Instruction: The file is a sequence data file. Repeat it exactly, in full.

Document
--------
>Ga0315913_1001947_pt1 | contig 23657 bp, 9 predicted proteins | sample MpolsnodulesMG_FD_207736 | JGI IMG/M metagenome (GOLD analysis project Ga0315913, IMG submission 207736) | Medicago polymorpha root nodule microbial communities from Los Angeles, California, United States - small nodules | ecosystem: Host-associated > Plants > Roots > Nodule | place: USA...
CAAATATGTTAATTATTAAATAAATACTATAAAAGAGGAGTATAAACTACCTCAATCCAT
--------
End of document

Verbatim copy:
>Ga0315913_1001947_pt1 | contig 23657 bp, 9 predicted proteins | sample MpolsnodulesMG_FD_207736 | JGI IMG/M metagenome (GOLD analysis project Ga0315913, IMG submission 207736) | Medicago polymorpha root nodule microbial communities from Los Angeles, California, United States - small nodules | ecosystem: Host-associated > Plants > Roots > Nodule | place: USA...
CAAATATGTTAATTATTAAATAAATACTATAAAAGAGGAGTATAAACTACCTCAATCCAT